Movies

Sarah Jessica Parker: I Don't Know Whether She Does It

Sarah Jessica Parker stars in I Don't Know How She Does It, the first film in a while that has relied so heavily on her — but not on her television career. i i

Sarah Jessica Parker stars in I Don't Know How She Does It, the first film in a while that has relied so heavily on her — but not on her television career. Craig Blankenhorn/The Weinstein Company hide caption

itoggle caption Craig Blankenhorn/The Weinstein Company
Sarah Jessica Parker stars in I Don't Know How She Does It, the first film in a while that has relied so heavily on her — but not on her television career.

Sarah Jessica Parker stars in I Don't Know How She Does It, the first film in a while that has relied so heavily on her — but not on her television career.

Craig Blankenhorn/The Weinstein Company

Sarah Jessica Parker's new film, I Don't Know How She Does It, opens Friday. She's the center of the marketing campaign, and her stumbly-bumbly good cheer is presented as the best reason to go. The marketing presents her as a movie star, full stop. Sarah Jessica Parker is this film, from the trailers.

But what's interesting is that aside from the Sex And The City movies, which drew on her years as a TV star and brought a built-in audience, there's little indication that Sarah Jessica Parker is really a very big movie star. That's not to say she's not good at what she does, or a lovely person, or that the movie won't be a hit. But her film career, when it's not jumping off her TV career, is surprisingly spotty.

Her first big movie role was Footloose in 1984, and adjusted for ticket price inflation, it's still her second biggest movie ever — behind The First Wives Club, where she wasn't a lead. Rounding out her top ten, other than the two SATC movies, are Failure To Launch (2006), Hocus Pocus (1993), The Family Stone (2005), Honeymoon In Vegas (1992), Mars Attacks! (1996), and L.A. Story (1991). The only ones that aren't at least 15 years old are The Family Stone, an ensemble film, and Failure To Launch, which relied at least as much on the chug-chug-chug of the seemingly unstoppable Matthew McConaughey Sleazy But Charming Express — which also brought you Fool's Gold, How To Lose A Guy In 10 Days, and The Wedding Planner.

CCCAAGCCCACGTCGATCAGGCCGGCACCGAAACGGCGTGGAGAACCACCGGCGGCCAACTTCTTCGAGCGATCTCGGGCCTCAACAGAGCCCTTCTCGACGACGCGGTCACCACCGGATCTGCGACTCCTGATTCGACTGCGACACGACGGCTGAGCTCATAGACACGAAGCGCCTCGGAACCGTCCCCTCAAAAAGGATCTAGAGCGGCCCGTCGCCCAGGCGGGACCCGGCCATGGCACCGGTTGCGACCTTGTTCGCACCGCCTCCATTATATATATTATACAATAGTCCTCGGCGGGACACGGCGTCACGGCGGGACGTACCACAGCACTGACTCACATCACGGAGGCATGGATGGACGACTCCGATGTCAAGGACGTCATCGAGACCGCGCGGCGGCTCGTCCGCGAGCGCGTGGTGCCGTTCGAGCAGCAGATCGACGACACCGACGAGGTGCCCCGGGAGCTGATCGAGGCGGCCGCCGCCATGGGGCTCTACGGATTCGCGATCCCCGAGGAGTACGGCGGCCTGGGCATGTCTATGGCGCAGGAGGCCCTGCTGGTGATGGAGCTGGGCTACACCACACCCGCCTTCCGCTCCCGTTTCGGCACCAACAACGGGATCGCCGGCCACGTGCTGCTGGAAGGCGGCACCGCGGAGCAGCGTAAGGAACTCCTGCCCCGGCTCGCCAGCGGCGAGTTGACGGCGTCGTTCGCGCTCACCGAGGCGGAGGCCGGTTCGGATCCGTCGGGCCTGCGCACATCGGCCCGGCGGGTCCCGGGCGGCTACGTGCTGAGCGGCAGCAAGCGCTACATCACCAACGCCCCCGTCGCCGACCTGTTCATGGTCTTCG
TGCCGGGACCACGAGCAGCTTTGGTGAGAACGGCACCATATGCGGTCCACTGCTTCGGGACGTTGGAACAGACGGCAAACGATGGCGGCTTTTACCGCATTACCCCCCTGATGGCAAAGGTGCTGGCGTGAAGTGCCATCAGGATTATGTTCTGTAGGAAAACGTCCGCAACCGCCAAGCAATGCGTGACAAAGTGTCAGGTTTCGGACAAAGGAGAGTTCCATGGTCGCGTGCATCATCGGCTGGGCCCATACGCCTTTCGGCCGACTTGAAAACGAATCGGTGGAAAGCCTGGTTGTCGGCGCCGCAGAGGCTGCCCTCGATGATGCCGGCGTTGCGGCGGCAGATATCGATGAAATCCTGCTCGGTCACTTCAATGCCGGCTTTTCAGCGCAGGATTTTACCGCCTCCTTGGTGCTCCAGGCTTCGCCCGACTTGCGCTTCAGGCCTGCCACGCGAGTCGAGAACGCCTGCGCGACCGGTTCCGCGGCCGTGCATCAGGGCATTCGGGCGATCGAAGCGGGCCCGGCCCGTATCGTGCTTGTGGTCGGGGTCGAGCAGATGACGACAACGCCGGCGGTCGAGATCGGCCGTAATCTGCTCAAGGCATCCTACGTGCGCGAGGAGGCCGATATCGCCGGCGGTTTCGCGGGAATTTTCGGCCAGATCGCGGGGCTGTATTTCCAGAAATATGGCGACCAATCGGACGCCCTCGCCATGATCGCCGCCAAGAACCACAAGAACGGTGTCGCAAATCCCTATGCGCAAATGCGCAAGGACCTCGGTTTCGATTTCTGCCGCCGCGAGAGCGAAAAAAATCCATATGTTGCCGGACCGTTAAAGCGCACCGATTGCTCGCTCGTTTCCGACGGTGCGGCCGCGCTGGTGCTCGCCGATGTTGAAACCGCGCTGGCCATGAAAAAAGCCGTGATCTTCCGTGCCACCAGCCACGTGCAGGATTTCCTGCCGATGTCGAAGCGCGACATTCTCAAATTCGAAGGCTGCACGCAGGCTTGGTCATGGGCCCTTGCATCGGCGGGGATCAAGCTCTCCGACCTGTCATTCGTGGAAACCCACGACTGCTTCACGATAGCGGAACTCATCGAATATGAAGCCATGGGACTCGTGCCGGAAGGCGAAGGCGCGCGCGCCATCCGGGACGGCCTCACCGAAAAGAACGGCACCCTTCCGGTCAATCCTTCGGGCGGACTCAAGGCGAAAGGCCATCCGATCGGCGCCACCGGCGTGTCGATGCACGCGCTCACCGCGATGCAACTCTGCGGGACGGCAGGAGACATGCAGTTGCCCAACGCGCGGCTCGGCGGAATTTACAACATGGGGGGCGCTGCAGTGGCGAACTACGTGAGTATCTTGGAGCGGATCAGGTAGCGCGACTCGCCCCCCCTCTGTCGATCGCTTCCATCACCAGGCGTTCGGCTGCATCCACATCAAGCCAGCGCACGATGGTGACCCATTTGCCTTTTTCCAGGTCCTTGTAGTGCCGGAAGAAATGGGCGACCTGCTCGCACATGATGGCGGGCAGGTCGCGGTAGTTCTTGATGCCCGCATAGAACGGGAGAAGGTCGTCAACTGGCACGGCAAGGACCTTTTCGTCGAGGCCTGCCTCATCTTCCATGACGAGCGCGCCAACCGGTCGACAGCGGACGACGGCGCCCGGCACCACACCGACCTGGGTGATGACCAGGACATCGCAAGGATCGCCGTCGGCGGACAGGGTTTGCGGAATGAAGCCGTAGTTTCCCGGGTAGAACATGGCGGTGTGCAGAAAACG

This is not to say she makes flops or anything — obviously, part of the reason she doesn't have many non-Sex And The City movies in the last couple of years is that she hasn't made many. You can't fault her for the successes of the movies she's been doing because of the movies she hasn't been doing. Moreover, she's got kids, and she simply doesn't churn out as many films as some people do. She shouldn't be faulted for that either. Parker has certainly had her box-office disappointments, like Did You Hear About The Morgans? with Hugh Grant, but so has ... well, Hugh Grant.

But compare this to an actress like Sandra Bullock, whose top ten films (adjusted, again, for ticket-price inflation) are full of films she carried, like Miss Congeniality, The Blind Side, While You Were Sleeping, and Hope Floats. Sandra Bullock can open a movie. Not every movie (helloooo, All About Steve) but she's a proven quantity.

None of this is evidence that Sarah Jessica Parker can't open a movie; not at all. It's just interesting to see someone who is treated like such a huge star about which it can honestly be said that nobody really knows whether she can open a movie without the boost of a long-running television show. She's 46 years old, and they're still really trying to find out whether "it's the new Sarah Jessica Parker movie," where everything else is strictly secondary in the marketing of it, will fill theaters.

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